Monkeying Around in Bolivia

Sunday, December 31, 2006

Sasha B. Bard of Richmond is the latest contributor to our Your Vacation in Lights feature, in which we invite Travel section readers to share the dish about their recent trips. It's a big, confusing travel world out there, and you can help your fellow travelers navigate it. Your hot tip can be the next guy's day-maker; your rip-off restaurant, the next family's near miss. To file your own trip report -- and become eligible to win a digital camera -- see the fine print below.

THE TRIP: Volunteering at the Parque Machia wild animal refuge in Bolivia. The park houses and rehabilitates animals that were illegally poached and sold on the black market to private owners, hotels and circuses. I worked with monkeys, ocelots and pumas.

WHO WENT? Me and my younger sister, Tessa, whom I was finally able to persuade to join me on one of my crazy adventures abroad.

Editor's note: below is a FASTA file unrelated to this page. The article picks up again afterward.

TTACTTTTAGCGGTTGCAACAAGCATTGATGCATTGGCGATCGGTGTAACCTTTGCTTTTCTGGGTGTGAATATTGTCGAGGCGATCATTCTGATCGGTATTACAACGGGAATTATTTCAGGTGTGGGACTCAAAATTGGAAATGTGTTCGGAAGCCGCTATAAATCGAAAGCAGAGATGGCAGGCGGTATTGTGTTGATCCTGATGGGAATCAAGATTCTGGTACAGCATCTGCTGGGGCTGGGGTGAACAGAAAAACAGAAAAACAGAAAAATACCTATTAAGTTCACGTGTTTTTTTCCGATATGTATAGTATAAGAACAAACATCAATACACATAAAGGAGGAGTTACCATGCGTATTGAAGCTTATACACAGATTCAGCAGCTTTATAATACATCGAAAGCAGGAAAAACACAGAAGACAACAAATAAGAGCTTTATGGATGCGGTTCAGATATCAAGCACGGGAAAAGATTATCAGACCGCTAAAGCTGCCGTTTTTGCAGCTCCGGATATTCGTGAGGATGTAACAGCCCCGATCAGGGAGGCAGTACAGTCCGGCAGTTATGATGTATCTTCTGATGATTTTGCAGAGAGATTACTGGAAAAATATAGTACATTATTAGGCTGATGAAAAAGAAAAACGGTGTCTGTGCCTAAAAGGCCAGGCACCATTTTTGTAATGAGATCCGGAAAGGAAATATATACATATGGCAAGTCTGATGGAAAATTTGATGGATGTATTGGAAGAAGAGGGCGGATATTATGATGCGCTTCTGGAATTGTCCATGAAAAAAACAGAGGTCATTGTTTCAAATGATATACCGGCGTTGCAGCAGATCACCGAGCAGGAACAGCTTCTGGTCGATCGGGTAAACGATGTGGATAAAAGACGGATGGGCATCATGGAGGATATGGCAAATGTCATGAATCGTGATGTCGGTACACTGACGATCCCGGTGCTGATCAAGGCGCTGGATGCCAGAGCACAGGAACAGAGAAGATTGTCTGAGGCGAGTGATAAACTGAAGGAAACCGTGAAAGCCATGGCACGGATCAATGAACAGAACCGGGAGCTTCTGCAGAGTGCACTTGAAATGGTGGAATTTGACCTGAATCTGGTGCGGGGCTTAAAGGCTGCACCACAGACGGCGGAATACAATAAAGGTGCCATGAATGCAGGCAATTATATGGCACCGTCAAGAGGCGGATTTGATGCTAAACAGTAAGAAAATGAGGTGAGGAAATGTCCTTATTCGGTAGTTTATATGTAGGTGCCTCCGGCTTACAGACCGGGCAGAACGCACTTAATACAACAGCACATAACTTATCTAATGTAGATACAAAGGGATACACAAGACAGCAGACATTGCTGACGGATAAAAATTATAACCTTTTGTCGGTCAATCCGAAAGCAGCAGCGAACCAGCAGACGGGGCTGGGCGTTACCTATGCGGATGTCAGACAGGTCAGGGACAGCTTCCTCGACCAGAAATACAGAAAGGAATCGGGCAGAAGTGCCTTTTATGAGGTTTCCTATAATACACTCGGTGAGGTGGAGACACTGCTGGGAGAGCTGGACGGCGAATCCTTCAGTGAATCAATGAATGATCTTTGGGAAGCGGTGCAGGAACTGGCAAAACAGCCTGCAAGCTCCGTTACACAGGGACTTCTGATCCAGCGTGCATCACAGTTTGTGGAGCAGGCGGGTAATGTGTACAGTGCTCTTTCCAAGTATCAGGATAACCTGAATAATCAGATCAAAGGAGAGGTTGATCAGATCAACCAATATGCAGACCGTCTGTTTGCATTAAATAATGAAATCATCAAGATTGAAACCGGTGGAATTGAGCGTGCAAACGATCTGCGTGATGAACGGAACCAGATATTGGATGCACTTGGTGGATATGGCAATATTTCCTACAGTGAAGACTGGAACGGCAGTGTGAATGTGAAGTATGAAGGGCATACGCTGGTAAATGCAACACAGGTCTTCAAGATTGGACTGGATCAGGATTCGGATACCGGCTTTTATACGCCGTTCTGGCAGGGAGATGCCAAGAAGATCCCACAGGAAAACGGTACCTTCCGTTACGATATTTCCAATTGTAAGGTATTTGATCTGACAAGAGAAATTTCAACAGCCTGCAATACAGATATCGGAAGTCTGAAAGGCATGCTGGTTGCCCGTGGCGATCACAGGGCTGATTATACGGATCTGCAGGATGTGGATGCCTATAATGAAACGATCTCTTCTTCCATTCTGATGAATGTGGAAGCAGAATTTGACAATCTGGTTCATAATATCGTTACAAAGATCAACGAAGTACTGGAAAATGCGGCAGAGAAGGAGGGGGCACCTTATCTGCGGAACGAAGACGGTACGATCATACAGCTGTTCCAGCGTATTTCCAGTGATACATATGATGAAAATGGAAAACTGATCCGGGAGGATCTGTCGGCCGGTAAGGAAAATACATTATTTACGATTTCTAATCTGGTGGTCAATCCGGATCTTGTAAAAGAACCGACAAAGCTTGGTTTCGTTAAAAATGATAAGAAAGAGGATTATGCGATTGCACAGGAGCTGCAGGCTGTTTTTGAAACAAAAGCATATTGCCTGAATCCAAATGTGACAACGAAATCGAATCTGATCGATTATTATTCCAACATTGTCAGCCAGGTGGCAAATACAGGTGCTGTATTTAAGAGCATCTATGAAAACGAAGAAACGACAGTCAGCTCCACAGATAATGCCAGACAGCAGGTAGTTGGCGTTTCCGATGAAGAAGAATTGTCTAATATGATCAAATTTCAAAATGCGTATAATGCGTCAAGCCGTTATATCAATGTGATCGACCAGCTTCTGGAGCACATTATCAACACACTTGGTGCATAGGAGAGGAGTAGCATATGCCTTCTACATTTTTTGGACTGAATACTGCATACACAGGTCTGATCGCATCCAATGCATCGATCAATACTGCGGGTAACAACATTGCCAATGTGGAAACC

WHERE? Villa Tunari, Chapare, Bolivia

WHEN? September-November 2006

WHY? Who wouldn't want to play with monkeys all day?

GETTING THERE WAS . . . an adventure. We were coming from Peru and had to spend an unplanned four days in La Paz due to a nationwide transportation strike.

IT MADE IT ALL WORTH IT WHEN . . . I took two spider monkeys -- Guarayos, a baby, and Ramona, an adult female -- to sleep in the big cage for the first time. The two were being introduced into an established group of 28 monkeys, and both had trouble being accepted. The alpha females especially would harass and bully them. It was my job to help them integrate into the group. When they spent that first night in the big cage with the rest of the monkeys, well, mission accomplished!

BEST THING ABOUT OUR LODGING: We had a ceiling fan.

WORST THING ABOUT OUR LODGING: Not being able to flush toilet paper.

COOLEST JOB: Night watch. You get to camp out in a treehouse inside the park to scare off poachers. Waking up in the treetops of the rain forest with monkeys cuddled in your sleeping bag is priceless.

THING I COULD HAVE DONE WITHOUT: Cleaning cages. Not the nicest-smelling job, but part of the volunteer experience nonetheless.

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